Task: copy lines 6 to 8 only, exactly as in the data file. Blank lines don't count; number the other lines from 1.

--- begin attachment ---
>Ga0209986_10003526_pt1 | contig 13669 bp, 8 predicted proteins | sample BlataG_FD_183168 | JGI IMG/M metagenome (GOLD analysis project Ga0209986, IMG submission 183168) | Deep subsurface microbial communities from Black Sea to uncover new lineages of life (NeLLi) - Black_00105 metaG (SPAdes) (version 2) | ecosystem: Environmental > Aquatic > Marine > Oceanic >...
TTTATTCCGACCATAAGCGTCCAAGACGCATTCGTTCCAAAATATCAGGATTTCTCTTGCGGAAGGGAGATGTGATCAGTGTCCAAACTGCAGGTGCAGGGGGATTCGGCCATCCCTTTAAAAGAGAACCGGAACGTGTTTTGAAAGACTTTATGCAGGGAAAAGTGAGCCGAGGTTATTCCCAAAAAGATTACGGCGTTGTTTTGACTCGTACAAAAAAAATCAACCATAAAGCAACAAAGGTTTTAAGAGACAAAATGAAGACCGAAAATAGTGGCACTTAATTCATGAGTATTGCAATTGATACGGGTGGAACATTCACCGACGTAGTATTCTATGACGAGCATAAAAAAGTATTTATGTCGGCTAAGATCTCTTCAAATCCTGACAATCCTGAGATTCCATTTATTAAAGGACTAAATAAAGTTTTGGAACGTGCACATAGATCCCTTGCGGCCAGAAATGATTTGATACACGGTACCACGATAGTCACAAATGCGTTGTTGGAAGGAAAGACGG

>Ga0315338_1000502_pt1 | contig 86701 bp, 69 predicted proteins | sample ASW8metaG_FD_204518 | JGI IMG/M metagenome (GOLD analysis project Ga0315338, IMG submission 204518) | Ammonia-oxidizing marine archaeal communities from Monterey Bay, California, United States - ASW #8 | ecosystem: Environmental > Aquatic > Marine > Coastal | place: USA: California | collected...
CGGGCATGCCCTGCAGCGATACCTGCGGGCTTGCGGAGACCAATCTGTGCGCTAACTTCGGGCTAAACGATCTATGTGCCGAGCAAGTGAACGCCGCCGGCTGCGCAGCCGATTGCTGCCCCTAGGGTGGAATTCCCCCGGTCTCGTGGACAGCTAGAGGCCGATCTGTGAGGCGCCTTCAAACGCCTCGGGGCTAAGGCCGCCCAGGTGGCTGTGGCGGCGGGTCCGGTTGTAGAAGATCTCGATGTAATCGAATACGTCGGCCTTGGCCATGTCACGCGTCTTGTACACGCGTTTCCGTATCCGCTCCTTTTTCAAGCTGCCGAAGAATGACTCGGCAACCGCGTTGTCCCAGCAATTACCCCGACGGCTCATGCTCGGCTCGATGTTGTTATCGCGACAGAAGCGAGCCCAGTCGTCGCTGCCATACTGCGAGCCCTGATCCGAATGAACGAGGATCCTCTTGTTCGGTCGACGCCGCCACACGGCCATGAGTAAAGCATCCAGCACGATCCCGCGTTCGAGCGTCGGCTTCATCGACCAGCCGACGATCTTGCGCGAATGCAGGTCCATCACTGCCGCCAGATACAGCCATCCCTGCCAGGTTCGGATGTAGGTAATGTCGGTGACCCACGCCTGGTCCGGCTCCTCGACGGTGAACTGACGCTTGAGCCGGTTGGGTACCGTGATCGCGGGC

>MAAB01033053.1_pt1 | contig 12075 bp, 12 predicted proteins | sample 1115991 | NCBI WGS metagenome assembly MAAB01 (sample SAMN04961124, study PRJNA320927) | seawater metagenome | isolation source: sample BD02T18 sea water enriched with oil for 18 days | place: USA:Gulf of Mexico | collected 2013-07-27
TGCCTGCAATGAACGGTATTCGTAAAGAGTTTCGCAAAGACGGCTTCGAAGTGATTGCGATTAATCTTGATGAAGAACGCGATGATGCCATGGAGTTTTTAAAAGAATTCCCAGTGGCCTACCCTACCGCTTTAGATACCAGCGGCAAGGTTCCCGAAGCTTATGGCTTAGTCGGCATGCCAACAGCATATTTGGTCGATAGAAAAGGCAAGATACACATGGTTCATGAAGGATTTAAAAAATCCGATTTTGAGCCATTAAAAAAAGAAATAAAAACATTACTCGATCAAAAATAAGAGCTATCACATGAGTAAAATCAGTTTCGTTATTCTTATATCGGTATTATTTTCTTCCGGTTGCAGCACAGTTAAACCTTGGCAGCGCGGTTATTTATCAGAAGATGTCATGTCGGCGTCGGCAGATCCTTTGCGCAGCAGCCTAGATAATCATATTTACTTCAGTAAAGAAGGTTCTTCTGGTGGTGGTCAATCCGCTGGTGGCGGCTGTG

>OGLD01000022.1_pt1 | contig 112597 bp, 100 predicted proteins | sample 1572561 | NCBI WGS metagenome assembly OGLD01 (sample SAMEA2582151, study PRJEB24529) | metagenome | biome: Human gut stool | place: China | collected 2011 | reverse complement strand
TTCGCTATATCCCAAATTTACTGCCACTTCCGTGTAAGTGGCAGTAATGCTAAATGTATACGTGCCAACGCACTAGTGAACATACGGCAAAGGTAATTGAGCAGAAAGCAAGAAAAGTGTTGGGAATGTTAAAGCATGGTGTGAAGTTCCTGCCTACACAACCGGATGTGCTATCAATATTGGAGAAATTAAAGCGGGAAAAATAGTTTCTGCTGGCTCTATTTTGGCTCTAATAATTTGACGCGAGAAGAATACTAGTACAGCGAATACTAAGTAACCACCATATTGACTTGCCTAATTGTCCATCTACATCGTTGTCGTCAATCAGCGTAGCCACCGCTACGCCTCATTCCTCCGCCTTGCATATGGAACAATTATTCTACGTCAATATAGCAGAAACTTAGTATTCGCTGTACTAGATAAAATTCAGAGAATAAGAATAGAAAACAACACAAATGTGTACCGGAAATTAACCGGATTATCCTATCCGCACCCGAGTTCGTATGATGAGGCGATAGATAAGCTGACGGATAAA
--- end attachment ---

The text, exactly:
TGCCTGCAATGAACGGTATTCGTAAAGAGTTTCGCAAAGACGGCTTCGAAGTGATTGCGATTAATCTTGATGAAGAACGCGATGATGCCATGGAGTTTTTAAAAGAATTCCCAGTGGCCTACCCTACCGCTTTAGATACCAGCGGCAAGGTTCCCGAAGCTTATGGCTTAGTCGGCATGCCAACAGCATATTTGGTCGATAGAAAAGGCAAGATACACATGGTTCATGAAGGATTTAAAAAATCCGATTTTGAGCCATTAAAAAAAGAAATAAAAACATTACTCGATCAAAAATAAGAGCTATCACATGAGTAAAATCAGTTTCGTTATTCTTATATCGGTATTATTTTCTTCCGGTTGCAGCACAGTTAAACCTTGGCAGCGCGGTTATTTATCAGAAGATGTCATGTCGGCGTCGGCAGATCCTTTGCGCAGCAGCCTAGATAATCATATTTACTTCAGTAAAGAAGGTTCTTCTGGTGGTGGTCAATCCGCTGGTGGCGGCTGTG

>OGLD01000022.1_pt1 | contig 112597 bp, 100 predicted proteins | sample 1572561 | NCBI WGS metagenome assembly OGLD01 (sample SAMEA2582151, study PRJEB24529) | metagenome | biome: Human gut stool | place: China | collected 2011 | reverse complement strand
TTCGCTATATCCCAAATTTACTGCCACTTCCGTGTAAGTGGCAGTAATGCTAAATGTATACGTGCCAACGCACTAGTGAACATACGGCAAAGGTAATTGAGCAGAAAGCAAGAAAAGTGTTGGGAATGTTAAAGCATGGTGTGAAGTTCCTGCCTACACAACCGGATGTGCTATCAATATTGGAGAAATTAAAGCGGGAAAAATAGTTTCTGCTGGCTCTATTTTGGCTCTAATAATTTGACGCGAGAAGAATACTAGTACAGCGAATACTAAGTAACCACCATATTGACTTGCCTAATTGTCCATCTACATCGTTGTCGTCAATCAGCGTAGCCACCGCTACGCCTCATTCCTCCGCCTTGCATATGGAACAATTATTCTACGTCAATATAGCAGAAACTTAGTATTCGCTGTACTAGATAAAATTCAGAGAATAAGAATAGAAAACAACACAAATGTGTACCGGAAATTAACCGGATTATCCTATCCGCACCCGAGTTCGTATGATGAGGCGATAGATAAGCTGACGGATAAA